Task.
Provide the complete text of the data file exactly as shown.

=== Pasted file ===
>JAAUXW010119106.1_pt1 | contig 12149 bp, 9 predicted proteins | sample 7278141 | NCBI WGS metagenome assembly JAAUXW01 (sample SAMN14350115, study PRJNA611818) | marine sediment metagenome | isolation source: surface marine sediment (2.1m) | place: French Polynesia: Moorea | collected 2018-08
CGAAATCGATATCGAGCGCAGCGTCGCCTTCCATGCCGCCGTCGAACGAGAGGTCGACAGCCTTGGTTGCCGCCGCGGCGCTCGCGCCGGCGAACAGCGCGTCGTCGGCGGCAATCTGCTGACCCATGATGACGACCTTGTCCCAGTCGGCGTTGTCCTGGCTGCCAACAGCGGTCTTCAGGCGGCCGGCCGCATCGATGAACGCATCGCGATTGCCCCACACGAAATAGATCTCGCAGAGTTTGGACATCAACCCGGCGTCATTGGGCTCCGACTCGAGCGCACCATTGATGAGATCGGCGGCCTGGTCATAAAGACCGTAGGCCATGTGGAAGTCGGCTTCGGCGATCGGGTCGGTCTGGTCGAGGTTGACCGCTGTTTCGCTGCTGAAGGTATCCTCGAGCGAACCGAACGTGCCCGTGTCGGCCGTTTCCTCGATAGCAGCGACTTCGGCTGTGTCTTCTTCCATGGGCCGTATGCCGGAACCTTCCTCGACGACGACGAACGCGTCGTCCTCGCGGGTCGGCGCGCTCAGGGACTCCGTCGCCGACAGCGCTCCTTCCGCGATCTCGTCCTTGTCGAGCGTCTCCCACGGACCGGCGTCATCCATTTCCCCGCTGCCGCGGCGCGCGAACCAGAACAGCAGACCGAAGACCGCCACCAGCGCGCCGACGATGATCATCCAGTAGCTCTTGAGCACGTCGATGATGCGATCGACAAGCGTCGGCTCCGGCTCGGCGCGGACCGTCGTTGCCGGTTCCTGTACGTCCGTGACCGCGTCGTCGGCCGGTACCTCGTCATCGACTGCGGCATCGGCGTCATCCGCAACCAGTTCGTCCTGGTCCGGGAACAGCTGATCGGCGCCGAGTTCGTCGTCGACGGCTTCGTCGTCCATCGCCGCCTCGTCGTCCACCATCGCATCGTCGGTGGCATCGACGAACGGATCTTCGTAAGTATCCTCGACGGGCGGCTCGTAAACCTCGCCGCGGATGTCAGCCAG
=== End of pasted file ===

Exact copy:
>JAAUXW010119106.1_pt1 | contig 12149 bp, 9 predicted proteins | sample 7278141 | NCBI WGS metagenome assembly JAAUXW01 (sample SAMN14350115, study PRJNA611818) | marine sediment metagenome | isolation source: surface marine sediment (2.1m) | place: French Polynesia: Moorea | collected 2018-08
CGAAATCGATATCGAGCGCAGCGTCGCCTTCCATGCCGCCGTCGAACGAGAGGTCGACAGCCTTGGTTGCCGCCGCGGCGCTCGCGCCGGCGAACAGCGCGTCGTCGGCGGCAATCTGCTGACCCATGATGACGACCTTGTCCCAGTCGGCGTTGTCCTGGCTGCCAACAGCGGTCTTCAGGCGGCCGGCCGCATCGATGAACGCATCGCGATTGCCCCACACGAAATAGATCTCGCAGAGTTTGGACATCAACCCGGCGTCATTGGGCTCCGACTCGAGCGCACCATTGATGAGATCGGCGGCCTGGTCATAAAGACCGTAGGCCATGTGGAAGTCGGCTTCGGCGATCGGGTCGGTCTGGTCGAGGTTGACCGCTGTTTCGCTGCTGAAGGTATCCTCGAGCGAACCGAACGTGCCCGTGTCGGCCGTTTCCTCGATAGCAGCGACTTCGGCTGTGTCTTCTTCCATGGGCCGTATGCCGGAACCTTCCTCGACGACGACGAACGCGTCGTCCTCGCGGGTCGGCGCGCTCAGGGACTCCGTCGCCGACAGCGCTCCTTCCGCGATCTCGTCCTTGTCGAGCGTCTCCCACGGACCGGCGTCATCCATTTCCCCGCTGCCGCGGCGCGCGAACCAGAACAGCAGACCGAAGACCGCCACCAGCGCGCCGACGATGATCATCCAGTAGCTCTTGAGCACGTCGATGATGCGATCGACAAGCGTCGGCTCCGGCTCGGCGCGGACCGTCGTTGCCGGTTCCTGTACGTCCGTGACCGCGTCGTCGGCCGGTACCTCGTCATCGACTGCGGCATCGGCGTCATCCGCAACCAGTTCGTCCTGGTCCGGGAACAGCTGATCGGCGCCGAGTTCGTCGTCGACGGCTTCGTCGTCCATCGCCGCCTCGTCGTCCACCATCGCATCGTCGGTGGCATCGACGAACGGATCTTCGTAAGTATCCTCGACGGGCGGCTCGTAAACCTCGCCGCGGATGTCAGCCAG